Resonance of the Driver
The resonance of the driver is either provided by the manufacturer or must be found
experimentally. It is a good idea to measure the resonance frequency even if it is provided by the
manufacturer to account for inconsistent manufacturing processes.
The following diagram shows the setup for finding resonance:
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Where voltage V1 is held constant and the variable frequency source is vaied until V2 is a
maximum. The frequency where V2 is a maximum is the resonance frequency for the driver.
Mechanical Compliance
By definition compliance is the inverse of stiffness or what is commonly referred to as the spring
constant. The compliance of a driver can be found by measuring the displacement of the cone
when known masses are place on the cone when the driver is facing up. The compliance would
then be the displacement of the cone in meters divided by the added weight in newtons.
Effective Area of the Driver
The physical diameter of the driver does not lead to the effective area of the driver. The effective
diameter can be found using the following diagram:
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From this diameter, the area is found from the basic area of a circle equation.
Acoustic Compliance
From the known mechanical compliance of the cone, the acoustic compliance can be found from
the following equation:
CAS = CMSSD2
From the driver acoustic compliance, the box acoustic compliance is found. This is where the
final application of the subwoofer is considered. The acoustic compliance of the box will
determine the percent shift upwards of the resonant frequency. If a large shift is desire for high
SPL applications, then a large ratio of driver to box acoustic compliance would be required. If a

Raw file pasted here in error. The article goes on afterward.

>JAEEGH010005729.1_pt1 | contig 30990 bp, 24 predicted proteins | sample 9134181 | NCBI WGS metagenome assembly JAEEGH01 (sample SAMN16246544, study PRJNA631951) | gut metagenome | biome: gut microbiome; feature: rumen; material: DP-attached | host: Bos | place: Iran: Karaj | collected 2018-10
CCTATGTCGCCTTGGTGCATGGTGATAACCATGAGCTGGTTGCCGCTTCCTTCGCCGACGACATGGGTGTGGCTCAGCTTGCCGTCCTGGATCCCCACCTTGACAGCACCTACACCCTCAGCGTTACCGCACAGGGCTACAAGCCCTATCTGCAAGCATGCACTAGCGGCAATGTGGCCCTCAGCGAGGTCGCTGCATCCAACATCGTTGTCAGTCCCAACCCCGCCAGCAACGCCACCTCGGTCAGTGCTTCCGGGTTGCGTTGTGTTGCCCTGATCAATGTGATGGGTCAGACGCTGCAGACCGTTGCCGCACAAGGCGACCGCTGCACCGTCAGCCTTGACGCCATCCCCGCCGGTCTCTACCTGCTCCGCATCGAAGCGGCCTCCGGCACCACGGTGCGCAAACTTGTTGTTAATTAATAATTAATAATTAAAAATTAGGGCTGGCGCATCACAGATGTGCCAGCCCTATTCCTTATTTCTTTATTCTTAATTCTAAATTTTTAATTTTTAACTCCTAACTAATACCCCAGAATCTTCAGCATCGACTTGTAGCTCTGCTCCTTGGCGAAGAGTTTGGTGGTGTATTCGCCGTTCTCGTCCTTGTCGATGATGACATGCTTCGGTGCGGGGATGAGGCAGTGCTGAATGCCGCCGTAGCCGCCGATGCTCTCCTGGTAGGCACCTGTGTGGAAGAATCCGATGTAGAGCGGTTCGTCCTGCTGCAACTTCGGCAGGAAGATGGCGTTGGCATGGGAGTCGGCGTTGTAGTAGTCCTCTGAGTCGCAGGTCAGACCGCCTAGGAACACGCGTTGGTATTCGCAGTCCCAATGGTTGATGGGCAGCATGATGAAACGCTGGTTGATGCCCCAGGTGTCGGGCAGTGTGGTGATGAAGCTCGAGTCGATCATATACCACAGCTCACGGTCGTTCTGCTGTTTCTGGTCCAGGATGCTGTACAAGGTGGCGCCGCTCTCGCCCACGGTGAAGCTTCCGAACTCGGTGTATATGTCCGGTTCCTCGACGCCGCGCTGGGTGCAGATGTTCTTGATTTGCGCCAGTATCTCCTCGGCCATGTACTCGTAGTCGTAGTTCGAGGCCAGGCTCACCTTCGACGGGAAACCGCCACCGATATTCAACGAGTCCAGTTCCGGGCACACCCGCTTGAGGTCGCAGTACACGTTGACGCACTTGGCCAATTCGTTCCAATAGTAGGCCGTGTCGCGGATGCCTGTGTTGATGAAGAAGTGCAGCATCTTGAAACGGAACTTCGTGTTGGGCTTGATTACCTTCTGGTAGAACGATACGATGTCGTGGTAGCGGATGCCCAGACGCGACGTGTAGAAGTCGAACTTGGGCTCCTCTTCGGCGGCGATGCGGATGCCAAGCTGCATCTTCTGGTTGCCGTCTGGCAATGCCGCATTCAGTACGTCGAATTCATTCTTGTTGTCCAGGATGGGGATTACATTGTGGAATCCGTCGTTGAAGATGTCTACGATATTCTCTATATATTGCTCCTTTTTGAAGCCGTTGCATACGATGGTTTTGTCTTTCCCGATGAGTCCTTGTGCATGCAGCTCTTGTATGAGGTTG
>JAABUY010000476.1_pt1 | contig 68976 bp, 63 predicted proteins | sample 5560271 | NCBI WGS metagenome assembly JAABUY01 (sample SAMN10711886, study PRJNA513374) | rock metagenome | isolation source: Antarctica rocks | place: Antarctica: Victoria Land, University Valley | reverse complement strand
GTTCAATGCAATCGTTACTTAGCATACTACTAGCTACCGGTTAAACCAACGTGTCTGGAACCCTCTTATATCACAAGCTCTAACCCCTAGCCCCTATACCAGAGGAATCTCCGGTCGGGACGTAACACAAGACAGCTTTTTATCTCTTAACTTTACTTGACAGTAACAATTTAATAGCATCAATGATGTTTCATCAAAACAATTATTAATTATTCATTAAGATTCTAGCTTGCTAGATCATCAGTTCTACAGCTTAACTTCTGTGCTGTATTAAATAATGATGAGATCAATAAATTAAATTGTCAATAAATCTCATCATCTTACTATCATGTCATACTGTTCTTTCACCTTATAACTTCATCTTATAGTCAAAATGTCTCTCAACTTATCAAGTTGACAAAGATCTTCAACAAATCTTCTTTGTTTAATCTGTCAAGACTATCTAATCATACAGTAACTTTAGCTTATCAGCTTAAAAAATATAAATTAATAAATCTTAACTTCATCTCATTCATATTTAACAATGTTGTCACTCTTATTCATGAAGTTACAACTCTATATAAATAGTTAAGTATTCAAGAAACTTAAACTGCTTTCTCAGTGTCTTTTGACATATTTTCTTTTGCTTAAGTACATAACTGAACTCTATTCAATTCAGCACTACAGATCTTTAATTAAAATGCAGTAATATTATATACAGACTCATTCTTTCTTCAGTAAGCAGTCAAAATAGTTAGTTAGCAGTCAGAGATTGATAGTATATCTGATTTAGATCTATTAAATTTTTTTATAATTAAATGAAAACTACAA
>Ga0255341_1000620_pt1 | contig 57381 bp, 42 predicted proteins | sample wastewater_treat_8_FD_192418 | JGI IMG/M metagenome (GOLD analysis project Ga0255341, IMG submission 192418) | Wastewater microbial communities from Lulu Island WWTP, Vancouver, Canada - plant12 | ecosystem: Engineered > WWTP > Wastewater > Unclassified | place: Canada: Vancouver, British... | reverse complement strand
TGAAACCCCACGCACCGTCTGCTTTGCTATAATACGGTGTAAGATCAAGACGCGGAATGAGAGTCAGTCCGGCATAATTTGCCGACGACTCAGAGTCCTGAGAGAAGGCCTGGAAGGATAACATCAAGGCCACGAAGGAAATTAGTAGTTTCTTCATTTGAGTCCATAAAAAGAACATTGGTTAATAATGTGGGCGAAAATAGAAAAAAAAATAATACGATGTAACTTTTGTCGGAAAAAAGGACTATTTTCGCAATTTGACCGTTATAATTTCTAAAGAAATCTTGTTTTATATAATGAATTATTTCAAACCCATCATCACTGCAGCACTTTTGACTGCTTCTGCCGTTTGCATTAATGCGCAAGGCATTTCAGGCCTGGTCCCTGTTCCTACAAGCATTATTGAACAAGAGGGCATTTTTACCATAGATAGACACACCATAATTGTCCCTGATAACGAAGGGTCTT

more flattened response is desire for high fidelity applications, then a lower ratio of driver to box
acoustic compliance would be required. Specifically, the ratios can be found in the following
figure using line (b) as reference.
CAS = CAB*r
r - driver to box acoustic compliance ratio
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Sealed Box Design
Volume of Box
The volume of the sealed box can now be found from the box acoustic compliance. The
following equation is used to calculate the box volume
VB= CAB&gamma
Box Dimensions
Fom the calculated box volume, the dimensions of the box can then be designed. There is no set
formula for finding the dimensions of the box, but there are general guidelines to be followed. If
the driver was mounted in the center of a square face, the waves generated by the cone would
reach the edges of the box at the same time, thus when combined would create a strong diffracted
wave in the listening space. In order to best prevent this, the driver should be either be mounted
offset of a square face, or the face should be rectangular.
The face of the box which the driver is set in should not be a square.
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Acoustic Guitars
I plan to discuss the workings of an acoustic guitar, and how the topics that we have studied
apply. This will largely be vibrations of strings and vibrations of cavities.
Introduction
The acoustic guitar is one of the most well known musical instruments. Although precise dates
are not known, the acoustic guitar is generally thought to have originated sometime during the
Renaissance in the form of a lute, a smaller fretless form of what is known today. After evolving
over the course of about 500 years, the guitar today consists of a few major components: the
strings and neck, the bridge, soundboard, head, and internal cavity.
Strings, Neck, and Head
The strings are what actually create vibration on the guitar. On a standard acoustic, there are six
strings, each with a different constant linear density. Strings run along the length of the neck, and
are wound around adjustable tuning pegs located on the head. These tuning pegs can be turned to